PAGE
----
Sheffield school 'disappointed' after being told it still 'requires improvement' by Ofsted inspectors

A Sheffield school said it is ‘disappointed’ after being judged to require improvement’ by Ofsted, despite making positive changes over the past year.

Wednesday, 2nd October 2019, 12:14 pm
Updated Wednesday, 2nd October 2019, 15:14 pm
Concord Junior School, Wincobank (google)

Concord Junior School, in Wincobank, was judged ‘requires improvement’ in all four aspects following a visit by inspectors from the education watchdog in June – the second consecutive visit the school has received the judgement.

In their report, which was published on September 27, inspectors said that school leaders had used additional funding to help benefit disadvantaged pupils and ‘ensure they are able to take a full part in school life by subsidising visits and activities’ but that the funding had not helped all disadvantaged pupils, particularly those with additional barriers to learning, and that exclusion rates for these pupils remains ‘too high’.

Parents’ views on the school were also said to be ‘mixed’, with some showing concern about the behaviour of some pupils. However, inspectors said that leaders have taken steps to manage poor behaviour by ensuring a ‘consistent approach’ is used.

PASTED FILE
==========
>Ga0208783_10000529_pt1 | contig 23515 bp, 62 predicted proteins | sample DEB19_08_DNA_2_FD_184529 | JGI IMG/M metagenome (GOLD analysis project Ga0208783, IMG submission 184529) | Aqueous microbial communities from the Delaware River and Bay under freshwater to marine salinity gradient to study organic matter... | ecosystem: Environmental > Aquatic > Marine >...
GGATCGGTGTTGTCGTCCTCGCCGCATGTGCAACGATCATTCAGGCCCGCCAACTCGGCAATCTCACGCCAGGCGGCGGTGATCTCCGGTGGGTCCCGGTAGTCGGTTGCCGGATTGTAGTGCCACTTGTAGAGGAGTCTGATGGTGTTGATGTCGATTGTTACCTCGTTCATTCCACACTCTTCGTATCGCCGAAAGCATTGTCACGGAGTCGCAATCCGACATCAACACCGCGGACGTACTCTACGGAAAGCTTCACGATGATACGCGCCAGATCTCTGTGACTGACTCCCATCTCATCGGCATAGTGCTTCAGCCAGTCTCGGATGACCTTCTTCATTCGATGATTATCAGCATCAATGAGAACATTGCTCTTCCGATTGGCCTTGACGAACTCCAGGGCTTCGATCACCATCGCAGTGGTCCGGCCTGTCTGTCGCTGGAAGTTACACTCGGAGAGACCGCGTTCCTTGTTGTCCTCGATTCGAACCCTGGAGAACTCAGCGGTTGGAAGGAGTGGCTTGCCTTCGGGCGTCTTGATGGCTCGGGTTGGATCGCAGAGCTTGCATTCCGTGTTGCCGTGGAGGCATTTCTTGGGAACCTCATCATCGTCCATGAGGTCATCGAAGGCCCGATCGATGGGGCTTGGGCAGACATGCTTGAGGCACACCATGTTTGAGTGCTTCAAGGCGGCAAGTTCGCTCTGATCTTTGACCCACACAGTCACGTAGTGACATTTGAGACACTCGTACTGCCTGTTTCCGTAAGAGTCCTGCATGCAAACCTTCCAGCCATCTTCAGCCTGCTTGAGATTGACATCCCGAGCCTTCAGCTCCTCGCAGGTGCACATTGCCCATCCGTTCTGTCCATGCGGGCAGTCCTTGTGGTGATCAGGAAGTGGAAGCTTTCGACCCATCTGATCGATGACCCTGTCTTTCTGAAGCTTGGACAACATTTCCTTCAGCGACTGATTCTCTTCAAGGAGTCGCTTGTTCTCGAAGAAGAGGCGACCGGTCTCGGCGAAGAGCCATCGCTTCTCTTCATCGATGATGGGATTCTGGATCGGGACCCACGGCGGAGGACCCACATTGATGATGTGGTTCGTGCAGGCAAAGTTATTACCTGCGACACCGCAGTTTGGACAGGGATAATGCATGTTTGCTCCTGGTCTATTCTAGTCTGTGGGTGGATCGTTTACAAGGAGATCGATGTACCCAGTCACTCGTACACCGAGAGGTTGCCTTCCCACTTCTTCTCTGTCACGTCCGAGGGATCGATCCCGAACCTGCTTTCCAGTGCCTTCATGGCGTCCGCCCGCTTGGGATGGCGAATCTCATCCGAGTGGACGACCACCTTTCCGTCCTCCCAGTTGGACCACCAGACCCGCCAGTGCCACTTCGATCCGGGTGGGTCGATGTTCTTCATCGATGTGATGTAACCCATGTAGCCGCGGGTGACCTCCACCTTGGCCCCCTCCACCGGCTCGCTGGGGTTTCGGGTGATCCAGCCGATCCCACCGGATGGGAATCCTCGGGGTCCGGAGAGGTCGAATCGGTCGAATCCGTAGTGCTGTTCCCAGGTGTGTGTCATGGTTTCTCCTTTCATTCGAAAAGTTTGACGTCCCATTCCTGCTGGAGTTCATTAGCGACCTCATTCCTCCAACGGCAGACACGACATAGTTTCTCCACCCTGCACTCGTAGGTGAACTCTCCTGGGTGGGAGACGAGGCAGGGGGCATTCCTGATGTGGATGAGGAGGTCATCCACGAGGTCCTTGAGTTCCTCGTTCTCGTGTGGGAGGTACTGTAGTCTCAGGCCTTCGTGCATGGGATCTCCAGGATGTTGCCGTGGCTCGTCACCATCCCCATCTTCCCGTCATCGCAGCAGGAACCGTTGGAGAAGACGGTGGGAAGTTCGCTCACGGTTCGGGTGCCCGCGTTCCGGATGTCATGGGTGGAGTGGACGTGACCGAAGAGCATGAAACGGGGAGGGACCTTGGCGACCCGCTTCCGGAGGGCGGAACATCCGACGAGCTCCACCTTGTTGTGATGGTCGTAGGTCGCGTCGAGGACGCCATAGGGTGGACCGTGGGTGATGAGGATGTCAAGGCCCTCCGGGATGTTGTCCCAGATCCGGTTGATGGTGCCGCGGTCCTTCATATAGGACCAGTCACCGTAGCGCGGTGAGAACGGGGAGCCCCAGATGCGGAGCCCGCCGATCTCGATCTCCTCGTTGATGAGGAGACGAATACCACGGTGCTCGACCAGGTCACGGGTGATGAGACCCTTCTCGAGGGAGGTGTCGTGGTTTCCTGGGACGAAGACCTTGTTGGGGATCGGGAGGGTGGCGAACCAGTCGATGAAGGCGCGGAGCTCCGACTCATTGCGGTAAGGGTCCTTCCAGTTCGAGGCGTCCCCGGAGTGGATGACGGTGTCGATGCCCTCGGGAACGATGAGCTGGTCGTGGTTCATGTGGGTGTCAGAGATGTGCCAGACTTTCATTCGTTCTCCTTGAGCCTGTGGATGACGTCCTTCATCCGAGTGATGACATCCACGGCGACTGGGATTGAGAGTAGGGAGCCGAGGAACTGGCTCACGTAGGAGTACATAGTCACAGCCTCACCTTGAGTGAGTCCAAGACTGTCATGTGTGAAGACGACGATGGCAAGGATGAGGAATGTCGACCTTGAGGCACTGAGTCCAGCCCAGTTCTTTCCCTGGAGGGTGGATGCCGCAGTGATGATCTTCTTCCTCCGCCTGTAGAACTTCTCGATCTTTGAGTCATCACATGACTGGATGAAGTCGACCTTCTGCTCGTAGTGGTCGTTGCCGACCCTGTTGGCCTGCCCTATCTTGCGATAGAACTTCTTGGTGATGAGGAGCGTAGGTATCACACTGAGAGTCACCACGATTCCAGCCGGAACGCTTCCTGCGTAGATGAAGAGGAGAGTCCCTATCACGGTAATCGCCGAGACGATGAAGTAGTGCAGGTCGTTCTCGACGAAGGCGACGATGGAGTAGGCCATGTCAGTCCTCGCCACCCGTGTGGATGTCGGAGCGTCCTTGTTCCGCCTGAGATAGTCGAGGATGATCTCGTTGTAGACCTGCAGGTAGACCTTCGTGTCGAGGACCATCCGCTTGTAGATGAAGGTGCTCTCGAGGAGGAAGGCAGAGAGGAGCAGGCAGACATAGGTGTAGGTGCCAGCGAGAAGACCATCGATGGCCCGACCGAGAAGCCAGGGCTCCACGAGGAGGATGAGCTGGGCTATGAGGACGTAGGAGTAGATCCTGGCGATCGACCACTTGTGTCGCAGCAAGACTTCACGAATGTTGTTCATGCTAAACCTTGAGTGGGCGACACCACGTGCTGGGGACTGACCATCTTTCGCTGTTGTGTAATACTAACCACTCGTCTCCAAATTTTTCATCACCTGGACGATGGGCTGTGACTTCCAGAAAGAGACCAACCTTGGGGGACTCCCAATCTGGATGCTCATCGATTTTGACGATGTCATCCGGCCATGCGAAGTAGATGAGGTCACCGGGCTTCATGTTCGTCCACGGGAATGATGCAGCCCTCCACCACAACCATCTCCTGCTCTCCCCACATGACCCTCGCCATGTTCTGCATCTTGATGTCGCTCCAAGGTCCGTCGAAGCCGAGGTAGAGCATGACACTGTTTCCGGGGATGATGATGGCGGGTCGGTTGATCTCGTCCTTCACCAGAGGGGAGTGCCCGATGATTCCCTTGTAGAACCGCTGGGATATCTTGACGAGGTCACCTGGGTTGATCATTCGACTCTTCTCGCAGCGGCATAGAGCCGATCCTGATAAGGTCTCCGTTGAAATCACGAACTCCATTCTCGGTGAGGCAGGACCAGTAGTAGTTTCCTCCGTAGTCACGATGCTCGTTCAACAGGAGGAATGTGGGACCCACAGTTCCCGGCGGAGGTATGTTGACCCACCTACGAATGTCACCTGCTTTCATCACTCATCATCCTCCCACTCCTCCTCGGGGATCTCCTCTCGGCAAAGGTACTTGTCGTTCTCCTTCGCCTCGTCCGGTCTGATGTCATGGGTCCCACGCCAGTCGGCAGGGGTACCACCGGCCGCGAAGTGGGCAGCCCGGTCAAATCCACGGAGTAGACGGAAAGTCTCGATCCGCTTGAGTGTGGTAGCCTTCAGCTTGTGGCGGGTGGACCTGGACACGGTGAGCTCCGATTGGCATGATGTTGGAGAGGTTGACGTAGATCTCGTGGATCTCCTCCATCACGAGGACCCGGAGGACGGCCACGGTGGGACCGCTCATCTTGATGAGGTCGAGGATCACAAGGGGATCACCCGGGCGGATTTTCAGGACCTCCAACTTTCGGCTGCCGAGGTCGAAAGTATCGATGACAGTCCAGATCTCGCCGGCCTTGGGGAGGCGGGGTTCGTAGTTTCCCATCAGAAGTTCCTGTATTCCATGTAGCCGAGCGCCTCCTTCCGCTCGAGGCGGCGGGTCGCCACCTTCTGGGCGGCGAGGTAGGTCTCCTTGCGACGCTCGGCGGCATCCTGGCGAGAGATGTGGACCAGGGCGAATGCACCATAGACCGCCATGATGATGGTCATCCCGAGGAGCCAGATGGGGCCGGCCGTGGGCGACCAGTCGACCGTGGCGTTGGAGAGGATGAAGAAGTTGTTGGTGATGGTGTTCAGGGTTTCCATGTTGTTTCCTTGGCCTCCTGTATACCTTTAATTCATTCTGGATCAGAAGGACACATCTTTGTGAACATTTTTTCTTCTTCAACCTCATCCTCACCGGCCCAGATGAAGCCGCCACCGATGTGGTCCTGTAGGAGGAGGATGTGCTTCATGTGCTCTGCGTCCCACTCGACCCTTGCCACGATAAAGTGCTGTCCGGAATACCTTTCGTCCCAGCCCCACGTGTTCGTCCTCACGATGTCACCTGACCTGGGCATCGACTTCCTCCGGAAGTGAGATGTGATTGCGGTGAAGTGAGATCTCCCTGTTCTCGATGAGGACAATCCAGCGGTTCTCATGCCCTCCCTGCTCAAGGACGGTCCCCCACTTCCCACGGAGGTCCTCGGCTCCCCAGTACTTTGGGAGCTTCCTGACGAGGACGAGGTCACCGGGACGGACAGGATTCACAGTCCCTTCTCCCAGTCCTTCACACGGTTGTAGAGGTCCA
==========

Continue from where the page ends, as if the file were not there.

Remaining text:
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The work of the new executive principal Linda Hoyle is also said to have ‘begun to bring about improvement’, especially in the behaviour of pupils at more ‘unstructured’ times of the day.

Mike Westerdale, CEO of Brigantia Learning Trust which governs the school, said: “We were delighted the inspection team had confidence in the new leadership team at Concord Junior Academy, with Mrs Sherwood, Head of School, and Mrs Hoyle, Executive Principal.

“Concord’s reading outcomes have increased by nearly 20 per cent in a year and as a Trust, we know the Concord community believe this is now considered to be an expectation and not an exception.

“We are disappointed that these and similar improvements were not sufficient for the team to judge the academy overall to be ‘good’ on this occasion.

“However, the upward trajectory over the past year has continued in the four months since the inspection took place and we are therefore confident that by our next inspection, not only will the academy be judged to be ‘good’, ‘outstanding’ features will also be recognised.”

The school must now improve the quality of leadership and management, by using additional funding more effectively, and improve the quality of teaching, learning and assessment so it is consistently good.

There must be an improvement in pupil’s attendance, to further reduce ‘lost learning opportunities’ caused by absence, and attainment and progress for all must improve.

An external review of the school’s use of the pupil premium should also be undertaken to assess how it may be improved.